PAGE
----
Californians are used to earthquakes and tremors, but the recent 6.4 and subsequent 7.1 quakes are enough to serve as a wake-up call that the long-dreaded “big one” could still strike. The state is paying attention to the signs and has ordered more than $16 million to install thousands of quake detecting sensors all around the state. The idea is that this equipment would provide precious seconds of advance notice that would allow public utilities and services to shut down before the quake hits.
Damage in the desert
The two earthquakes’ epicenter was 150 miles from Los Angeles near the remote town of Ridgecrest in the Mojave Desert. While no one was killed or even seriously injured, roads buckled, and gas lines ruptured, causing several house fires. Seismologists say that the 7.1 quake would have caused bridges, buildings and freeways to collapse if it had occurred in a major metro area like Los Angeles, San Diego or San Francisco.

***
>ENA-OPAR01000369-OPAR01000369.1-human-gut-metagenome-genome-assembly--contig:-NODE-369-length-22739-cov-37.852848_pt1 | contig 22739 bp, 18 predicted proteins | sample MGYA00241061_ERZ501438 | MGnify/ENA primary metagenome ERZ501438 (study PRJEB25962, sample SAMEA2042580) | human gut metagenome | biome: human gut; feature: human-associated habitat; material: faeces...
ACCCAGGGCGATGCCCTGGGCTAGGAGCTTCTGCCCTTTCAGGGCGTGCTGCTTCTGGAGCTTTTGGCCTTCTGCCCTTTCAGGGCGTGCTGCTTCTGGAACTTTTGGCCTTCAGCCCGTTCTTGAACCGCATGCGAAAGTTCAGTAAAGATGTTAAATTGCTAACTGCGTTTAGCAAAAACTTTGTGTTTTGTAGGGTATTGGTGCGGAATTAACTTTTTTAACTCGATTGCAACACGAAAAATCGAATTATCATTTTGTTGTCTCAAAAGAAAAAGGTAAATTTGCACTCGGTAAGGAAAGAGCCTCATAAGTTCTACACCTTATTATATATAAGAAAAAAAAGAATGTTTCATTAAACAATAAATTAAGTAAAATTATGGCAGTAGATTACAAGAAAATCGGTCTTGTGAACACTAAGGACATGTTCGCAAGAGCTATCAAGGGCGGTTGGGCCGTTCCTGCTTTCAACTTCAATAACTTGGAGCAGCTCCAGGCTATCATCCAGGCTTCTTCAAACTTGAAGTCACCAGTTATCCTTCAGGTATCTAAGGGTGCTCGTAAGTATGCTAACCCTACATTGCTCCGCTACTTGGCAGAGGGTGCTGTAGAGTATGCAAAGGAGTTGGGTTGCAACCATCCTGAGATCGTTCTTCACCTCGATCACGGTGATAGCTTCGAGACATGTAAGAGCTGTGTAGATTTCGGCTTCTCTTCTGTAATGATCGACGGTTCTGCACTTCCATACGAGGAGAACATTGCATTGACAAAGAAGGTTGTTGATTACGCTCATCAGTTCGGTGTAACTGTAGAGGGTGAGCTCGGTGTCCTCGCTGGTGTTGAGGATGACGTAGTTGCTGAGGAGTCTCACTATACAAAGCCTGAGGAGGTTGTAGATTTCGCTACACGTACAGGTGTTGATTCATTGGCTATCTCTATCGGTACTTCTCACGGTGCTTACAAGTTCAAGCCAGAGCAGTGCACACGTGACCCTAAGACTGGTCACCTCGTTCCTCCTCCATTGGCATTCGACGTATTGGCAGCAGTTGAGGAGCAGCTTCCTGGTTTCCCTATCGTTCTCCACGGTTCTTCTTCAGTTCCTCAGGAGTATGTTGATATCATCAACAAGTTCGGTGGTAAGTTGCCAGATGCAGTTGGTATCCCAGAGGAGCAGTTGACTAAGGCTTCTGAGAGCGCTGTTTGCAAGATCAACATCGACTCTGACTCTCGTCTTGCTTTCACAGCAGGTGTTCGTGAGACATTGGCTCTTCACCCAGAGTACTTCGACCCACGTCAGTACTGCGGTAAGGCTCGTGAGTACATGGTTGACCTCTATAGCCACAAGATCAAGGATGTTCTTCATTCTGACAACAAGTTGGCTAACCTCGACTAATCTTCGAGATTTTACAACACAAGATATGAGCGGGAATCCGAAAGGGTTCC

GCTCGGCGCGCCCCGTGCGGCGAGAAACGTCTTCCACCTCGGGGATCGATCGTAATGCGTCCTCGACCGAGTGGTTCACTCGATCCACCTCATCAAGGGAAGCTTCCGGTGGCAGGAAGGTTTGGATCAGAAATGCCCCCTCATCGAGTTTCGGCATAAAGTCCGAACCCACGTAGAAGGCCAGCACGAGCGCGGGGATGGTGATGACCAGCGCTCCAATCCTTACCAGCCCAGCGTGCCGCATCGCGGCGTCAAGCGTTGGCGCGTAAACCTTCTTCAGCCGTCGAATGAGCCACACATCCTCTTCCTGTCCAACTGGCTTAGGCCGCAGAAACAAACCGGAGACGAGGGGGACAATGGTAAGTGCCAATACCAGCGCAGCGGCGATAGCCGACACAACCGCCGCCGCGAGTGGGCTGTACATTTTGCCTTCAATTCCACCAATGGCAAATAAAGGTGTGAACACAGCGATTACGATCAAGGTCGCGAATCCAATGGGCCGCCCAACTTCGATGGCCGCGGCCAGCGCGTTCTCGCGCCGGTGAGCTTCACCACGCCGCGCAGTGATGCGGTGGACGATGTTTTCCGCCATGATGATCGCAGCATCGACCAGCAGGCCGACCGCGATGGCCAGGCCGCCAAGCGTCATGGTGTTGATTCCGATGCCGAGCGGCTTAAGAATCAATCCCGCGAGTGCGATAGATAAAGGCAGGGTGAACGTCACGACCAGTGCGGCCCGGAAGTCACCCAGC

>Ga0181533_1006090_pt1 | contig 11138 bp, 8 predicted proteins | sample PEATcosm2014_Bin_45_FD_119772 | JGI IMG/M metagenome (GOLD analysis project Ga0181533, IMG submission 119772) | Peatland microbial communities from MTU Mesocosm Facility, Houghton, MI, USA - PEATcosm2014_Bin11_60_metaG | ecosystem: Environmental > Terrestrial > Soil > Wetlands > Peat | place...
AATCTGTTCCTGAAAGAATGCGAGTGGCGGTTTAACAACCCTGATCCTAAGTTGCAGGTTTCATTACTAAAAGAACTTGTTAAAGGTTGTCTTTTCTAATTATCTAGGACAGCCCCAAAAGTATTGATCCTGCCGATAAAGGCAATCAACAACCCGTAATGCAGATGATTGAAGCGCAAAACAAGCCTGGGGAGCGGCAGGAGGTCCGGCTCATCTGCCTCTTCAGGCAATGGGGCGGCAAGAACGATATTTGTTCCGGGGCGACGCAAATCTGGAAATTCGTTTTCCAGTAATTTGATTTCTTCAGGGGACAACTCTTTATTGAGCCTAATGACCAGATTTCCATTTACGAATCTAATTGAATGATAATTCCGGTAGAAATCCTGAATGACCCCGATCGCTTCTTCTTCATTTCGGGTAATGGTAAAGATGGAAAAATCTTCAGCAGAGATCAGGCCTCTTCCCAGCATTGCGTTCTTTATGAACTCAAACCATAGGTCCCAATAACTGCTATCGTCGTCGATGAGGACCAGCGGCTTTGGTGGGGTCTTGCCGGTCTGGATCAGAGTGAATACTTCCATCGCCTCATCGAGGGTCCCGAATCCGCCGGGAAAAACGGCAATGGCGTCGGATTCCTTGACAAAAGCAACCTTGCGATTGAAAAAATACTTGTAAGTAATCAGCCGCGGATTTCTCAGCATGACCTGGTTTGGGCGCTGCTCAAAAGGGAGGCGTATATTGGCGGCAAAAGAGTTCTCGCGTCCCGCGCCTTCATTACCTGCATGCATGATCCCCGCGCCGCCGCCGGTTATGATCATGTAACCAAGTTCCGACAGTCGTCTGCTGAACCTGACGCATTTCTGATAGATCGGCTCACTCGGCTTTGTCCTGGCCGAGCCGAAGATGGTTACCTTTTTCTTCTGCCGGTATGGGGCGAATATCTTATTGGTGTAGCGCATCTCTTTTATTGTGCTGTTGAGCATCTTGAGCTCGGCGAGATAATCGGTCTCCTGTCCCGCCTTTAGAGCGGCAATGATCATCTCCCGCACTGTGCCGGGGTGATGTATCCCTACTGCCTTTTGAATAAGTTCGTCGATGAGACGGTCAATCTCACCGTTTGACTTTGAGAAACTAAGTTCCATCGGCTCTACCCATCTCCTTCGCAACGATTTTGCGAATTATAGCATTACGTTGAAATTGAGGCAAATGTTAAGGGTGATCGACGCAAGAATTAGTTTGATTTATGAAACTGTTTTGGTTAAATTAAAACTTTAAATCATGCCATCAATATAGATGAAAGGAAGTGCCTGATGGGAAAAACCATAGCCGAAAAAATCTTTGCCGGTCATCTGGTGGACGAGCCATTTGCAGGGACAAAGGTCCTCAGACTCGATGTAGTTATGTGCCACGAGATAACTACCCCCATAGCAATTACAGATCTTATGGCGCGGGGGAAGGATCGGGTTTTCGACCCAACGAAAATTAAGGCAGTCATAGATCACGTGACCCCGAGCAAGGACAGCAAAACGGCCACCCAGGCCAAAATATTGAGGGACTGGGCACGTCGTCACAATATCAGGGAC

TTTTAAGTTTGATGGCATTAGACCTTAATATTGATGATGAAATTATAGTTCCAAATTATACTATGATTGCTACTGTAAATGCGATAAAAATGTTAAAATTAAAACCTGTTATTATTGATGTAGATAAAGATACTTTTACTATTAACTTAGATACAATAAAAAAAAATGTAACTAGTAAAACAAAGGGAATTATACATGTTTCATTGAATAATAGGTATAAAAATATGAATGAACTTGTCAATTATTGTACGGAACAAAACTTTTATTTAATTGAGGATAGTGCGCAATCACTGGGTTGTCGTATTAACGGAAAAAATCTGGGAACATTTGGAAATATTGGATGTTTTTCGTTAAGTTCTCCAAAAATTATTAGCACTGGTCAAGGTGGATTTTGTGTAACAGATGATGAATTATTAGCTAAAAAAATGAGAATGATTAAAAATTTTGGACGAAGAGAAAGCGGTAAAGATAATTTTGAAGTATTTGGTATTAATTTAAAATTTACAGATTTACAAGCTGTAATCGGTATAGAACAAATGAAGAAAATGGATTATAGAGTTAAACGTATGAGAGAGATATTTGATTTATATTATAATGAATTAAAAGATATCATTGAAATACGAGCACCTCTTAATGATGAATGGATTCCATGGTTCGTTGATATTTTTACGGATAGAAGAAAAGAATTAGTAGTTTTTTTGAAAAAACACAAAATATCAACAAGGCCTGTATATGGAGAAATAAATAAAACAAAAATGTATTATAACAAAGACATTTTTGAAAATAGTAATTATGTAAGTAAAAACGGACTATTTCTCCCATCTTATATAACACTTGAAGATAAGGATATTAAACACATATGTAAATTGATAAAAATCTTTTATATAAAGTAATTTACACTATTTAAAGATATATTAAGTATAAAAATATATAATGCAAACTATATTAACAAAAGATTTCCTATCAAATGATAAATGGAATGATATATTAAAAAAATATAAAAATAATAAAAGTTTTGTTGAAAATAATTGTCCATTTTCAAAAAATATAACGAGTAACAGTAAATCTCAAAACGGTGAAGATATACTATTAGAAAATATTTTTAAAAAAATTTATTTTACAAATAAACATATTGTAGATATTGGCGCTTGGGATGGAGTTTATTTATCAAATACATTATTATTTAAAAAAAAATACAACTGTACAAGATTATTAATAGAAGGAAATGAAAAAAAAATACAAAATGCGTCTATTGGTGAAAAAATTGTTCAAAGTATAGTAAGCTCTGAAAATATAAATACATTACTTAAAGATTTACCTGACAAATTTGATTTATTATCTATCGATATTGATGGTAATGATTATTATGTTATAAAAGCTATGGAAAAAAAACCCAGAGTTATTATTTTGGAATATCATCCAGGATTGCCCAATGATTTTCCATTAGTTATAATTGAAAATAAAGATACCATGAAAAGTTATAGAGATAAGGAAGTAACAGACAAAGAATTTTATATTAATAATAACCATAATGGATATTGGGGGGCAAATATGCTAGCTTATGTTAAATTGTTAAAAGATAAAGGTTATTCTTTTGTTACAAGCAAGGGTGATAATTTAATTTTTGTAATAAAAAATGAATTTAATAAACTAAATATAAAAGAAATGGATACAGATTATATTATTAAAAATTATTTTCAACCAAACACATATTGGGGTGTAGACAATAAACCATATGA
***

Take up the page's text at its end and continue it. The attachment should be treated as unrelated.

It is a matter of when not if
“We’re going to have a magnitude 6, on average, somewhere in Southern California every few years. We’ve actually gone 20 years without one, so we have had the quietest 20 years in the history of Southern California,” said a seismologist at the California Institute of Technology. “That’s unlikely to continue in the long run. Geology keeps on moving, and we should be expecting a higher rate. And when it happens near people, it is going to be a lot worse.”
Municipalities should update their plan
Local government should look at the state’s response and have a locally based plan for natural disasters like earthquakes. Local officials are advised to look at all municipal services to ensure that it has all the equipment and skills necessary to serve the community. Even if there is a plan, those quakes are a reminder that it is time to make sure the plan is still up to date.